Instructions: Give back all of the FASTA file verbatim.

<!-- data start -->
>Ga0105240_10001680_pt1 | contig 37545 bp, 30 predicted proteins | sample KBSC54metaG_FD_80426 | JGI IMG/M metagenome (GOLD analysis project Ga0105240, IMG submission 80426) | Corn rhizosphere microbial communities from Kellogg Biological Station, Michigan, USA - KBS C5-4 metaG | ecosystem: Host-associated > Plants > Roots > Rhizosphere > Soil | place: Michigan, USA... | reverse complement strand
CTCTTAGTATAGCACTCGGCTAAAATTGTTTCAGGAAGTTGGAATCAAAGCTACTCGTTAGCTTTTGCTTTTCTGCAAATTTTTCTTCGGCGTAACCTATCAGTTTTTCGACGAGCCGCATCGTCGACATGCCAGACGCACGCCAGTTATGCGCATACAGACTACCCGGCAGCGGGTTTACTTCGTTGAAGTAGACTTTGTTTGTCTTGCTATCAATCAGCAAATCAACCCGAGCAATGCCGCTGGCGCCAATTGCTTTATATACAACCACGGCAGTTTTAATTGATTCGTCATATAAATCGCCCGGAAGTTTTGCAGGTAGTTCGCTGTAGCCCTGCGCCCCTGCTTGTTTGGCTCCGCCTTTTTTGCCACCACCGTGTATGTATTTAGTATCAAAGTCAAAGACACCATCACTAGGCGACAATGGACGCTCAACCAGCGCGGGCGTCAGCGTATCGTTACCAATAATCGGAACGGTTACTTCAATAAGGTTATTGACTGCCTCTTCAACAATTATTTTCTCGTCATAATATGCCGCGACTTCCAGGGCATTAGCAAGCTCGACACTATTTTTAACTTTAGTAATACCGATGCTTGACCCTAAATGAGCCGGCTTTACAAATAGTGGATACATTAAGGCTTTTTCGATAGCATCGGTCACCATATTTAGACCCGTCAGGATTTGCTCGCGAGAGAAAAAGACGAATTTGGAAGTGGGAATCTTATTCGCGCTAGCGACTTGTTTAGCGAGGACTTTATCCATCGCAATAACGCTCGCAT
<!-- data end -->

>Ga0105240_10001680_pt1 | contig 37545 bp, 30 predicted proteins | sample KBSC54metaG_FD_80426 | JGI IMG/M metagenome (GOLD analysis project Ga0105240, IMG submission 80426) | Corn rhizosphere microbial communities from Kellogg Biological Station, Michigan, USA - KBS C5-4 metaG | ecosystem: Host-associated > Plants > Roots > Rhizosphere > Soil | place: Michigan, USA... | reverse complement strand
CTCTTAGTATAGCACTCGGCTAAAATTGTTTCAGGAAGTTGGAATCAAAGCTACTCGTTAGCTTTTGCTTTTCTGCAAATTTTTCTTCGGCGTAACCTATCAGTTTTTCGACGAGCCGCATCGTCGACATGCCAGACGCACGCCAGTTATGCGCATACAGACTACCCGGCAGCGGGTTTACTTCGTTGAAGTAGACTTTGTTTGTCTTGCTATCAATCAGCAAATCAACCCGAGCAATGCCGCTGGCGCCAATTGCTTTATATACAACCACGGCAGTTTTAATTGATTCGTCATATAAATCGCCCGGAAGTTTTGCAGGTAGTTCGCTGTAGCCCTGCGCCCCTGCTTGTTTGGCTCCGCCTTTTTTGCCACCACCGTGTATGTATTTAGTATCAAAGTCAAAGACACCATCACTAGGCGACAATGGACGCTCAACCAGCGCGGGCGTCAGCGTATCGTTACCAATAATCGGAACGGTTACTTCAATAAGGTTATTGACTGCCTCTTCAACAATTATTTTCTCGTCATAATATGCCGCGACTTCCAGGGCATTAGCAAGCTCGACACTATTTTTAACTTTAGTAATACCGATGCTTGACCCTAAATGAGCCGGCTTTACAAATAGTGGATACATTAAGGCTTTTTCGATAGCATCGGTCACCATATTTAGACCCGTCAGGATTTGCTCGCGAGAGAAAAAGACGAATTTGGAAGTGGGAATCTTATTCGCGCTAGCGACTTGTTTAGCGAGGACTTTATCCATCGCAATAACGCTCGCAT